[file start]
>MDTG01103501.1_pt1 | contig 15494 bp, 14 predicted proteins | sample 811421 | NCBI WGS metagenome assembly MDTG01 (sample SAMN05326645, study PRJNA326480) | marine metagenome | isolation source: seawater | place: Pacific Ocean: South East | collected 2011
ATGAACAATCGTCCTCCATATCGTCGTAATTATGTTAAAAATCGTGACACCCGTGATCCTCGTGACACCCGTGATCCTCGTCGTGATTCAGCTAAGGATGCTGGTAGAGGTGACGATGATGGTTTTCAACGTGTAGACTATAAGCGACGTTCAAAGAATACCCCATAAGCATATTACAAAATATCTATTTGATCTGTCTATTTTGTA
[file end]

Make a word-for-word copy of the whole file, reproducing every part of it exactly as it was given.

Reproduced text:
>MDTG01103501.1_pt1 | contig 15494 bp, 14 predicted proteins | sample 811421 | NCBI WGS metagenome assembly MDTG01 (sample SAMN05326645, study PRJNA326480) | marine metagenome | isolation source: seawater | place: Pacific Ocean: South East | collected 2011
ATGAACAATCGTCCTCCATATCGTCGTAATTATGTTAAAAATCGTGACACCCGTGATCCTCGTGACACCCGTGATCCTCGTCGTGATTCAGCTAAGGATGCTGGTAGAGGTGACGATGATGGTTTTCAACGTGTAGACTATAAGCGACGTTCAAAGAATACCCCATAAGCATATTACAAAATATCTATTTGATCTGTCTATTTTGTA